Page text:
Approximately one-third of patients receiving direct oral anticoagulants (DOAC) for the treatment of atrial fibrillation (AF) and/or venous thromboembolic disease (VTE) also receive aspirin without a clear indication, according to the findings of study recently published in JAMA Internal Medicine.

There is limited evidence surrounding the number of AF or VTE patients receiving aspirin in addition to DOAC therapy and the effect this combination has on clinical outcomes. This registry-based cohort study aimed to assess both the frequency of prescription of concomitant aspirin (ASA) and DOAC therapy as well as its effect on clinical outcomes in patients with AF or VTE.

The study was carried out between January 2015 and December 2019 at 4 anticoagulation clinics in Michigan. Study participants included adults receiving DOAC therapy for AF or VTE without recent myocardial infarction or a history of heart valve replacement.

The main outcomes of the study included bleeding rates, thrombosis rates, emergency department visits, hospitalizations, and death. The study cohort included a total of 3280 patients. The mean (SD) age of the patients was reported to be 68.2 (13.3) years and 1673 (51.0%) were male. The study authors divided the patients into 2 propensity score–matched cohorts with 1047 patients each, and used these cohorts to compare DOAC plus ASA to DOAC only. The mean (SD) follow-up of the patients was reported to be 20.9 (19.0) months. 


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Of the total patients included in the analysis, 1107 (33.8%) were receiving combination therapy without a clear indication for ASA. “Patients taking DOAC and ASA experienced more bleeding events compared with DOAC monotherapy (26.0 bleeds vs 31.6 bleeds per 100 patient years, P =.01),” the authors reported. “Specifically, patients undergoing combination therapy had significantly higher rates of nonmajor bleeding (26.1 bleeds vs 21.7 bleeds per 100 patient years, P =.02) compared with DOAC monotherapy.”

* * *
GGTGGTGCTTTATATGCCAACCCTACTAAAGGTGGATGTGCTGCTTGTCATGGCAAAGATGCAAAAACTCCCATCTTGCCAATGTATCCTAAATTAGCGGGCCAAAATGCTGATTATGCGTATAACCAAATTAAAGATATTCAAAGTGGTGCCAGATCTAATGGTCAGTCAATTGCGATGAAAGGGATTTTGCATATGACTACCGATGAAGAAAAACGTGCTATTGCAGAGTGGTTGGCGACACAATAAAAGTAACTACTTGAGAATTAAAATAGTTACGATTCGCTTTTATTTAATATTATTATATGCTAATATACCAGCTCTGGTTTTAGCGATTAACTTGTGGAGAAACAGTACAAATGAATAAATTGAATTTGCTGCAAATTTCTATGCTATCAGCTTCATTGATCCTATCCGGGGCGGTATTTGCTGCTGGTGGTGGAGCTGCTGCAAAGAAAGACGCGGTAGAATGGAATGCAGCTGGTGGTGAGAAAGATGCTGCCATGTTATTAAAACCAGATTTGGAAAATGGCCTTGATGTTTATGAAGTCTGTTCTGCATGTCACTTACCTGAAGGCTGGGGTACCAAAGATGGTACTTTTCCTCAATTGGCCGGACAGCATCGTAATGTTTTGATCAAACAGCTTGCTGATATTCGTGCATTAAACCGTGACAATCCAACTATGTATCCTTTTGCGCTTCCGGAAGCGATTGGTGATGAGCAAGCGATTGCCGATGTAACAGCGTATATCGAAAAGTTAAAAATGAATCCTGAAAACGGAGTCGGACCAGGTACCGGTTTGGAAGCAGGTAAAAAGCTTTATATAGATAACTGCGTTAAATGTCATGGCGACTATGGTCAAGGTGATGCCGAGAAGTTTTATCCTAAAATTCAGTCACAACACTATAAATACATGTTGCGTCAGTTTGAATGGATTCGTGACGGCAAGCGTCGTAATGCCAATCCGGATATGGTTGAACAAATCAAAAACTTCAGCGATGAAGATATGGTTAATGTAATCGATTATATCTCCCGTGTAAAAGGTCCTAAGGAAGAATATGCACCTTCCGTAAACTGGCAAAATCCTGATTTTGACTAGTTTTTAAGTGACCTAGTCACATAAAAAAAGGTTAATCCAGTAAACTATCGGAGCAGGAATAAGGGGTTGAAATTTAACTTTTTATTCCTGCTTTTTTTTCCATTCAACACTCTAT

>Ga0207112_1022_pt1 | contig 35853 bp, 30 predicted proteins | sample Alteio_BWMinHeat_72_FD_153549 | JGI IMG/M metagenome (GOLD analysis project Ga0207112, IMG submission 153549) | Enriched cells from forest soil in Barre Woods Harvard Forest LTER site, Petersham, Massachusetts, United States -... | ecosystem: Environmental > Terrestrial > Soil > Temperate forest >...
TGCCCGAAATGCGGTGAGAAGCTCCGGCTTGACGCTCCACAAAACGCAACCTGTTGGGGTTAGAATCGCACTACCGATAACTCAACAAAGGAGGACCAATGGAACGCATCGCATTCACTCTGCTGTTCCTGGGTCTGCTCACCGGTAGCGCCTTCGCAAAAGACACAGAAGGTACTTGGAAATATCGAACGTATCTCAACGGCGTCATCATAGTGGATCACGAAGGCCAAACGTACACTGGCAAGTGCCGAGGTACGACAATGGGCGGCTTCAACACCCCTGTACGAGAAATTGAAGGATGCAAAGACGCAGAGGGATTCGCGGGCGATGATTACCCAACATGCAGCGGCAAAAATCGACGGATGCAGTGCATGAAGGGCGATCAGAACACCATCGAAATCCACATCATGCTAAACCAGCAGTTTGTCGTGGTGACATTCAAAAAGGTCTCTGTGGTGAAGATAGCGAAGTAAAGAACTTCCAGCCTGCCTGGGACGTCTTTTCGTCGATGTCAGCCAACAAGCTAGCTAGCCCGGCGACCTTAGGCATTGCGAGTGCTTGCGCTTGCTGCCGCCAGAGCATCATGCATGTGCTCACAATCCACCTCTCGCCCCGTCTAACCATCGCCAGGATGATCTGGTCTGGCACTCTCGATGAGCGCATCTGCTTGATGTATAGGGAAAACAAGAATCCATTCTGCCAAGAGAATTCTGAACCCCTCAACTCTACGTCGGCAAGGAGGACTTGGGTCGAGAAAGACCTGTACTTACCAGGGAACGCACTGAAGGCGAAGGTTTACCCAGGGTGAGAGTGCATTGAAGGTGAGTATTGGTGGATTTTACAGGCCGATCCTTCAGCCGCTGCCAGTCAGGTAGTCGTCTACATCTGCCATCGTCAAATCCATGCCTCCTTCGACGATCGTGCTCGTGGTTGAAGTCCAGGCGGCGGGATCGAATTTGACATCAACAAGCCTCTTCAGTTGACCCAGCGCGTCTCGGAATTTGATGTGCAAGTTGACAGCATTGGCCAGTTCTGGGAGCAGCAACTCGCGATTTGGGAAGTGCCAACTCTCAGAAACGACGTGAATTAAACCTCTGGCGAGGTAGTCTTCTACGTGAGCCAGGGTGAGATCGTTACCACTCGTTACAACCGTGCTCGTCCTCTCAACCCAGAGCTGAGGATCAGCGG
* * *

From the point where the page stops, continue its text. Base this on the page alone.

Findings revealed that the cohorts had similar rates of major bleeding. Additionally, similar rates of thrombotic events were observed, with patients receiving DOAC plus ASA therapy experiencing 2.5 events per 100 patient years compared with 2.3 events per 100 patient years for patients receiving DOAC therapy alone (P =.80). Combination therapy was also associated with higher hospitalization rate compared with DOAC monotherapy (9.1 vs 6.5 admissions per 100 patient years, respectively; P =.02).

Based on their findings, the authors concluded that the concomitant use of DOAC and aspirin in patients without recent acute coronary syndrome or a history of heart valve replacement appears to increase bleeding risk and hospitalization. They added that “Further research is needed to determine if select high-risk patient subgroups derive a net benefit from combination therapy.”

Disclosure: Some study authors declared affiliations with biotech, pharmaceutical, and/or device companies. Please see the original reference for a full list of authors’ disclosures.

Reference

Schaefer JK, Errickson J, Li Y. Adverse events associated with the addition of aspirin to direct oral anticoagulant therapy without a clear indication. [published online April 19, 2021]. JAMA Internal Medicine. doi: jamainternmed.2021.1197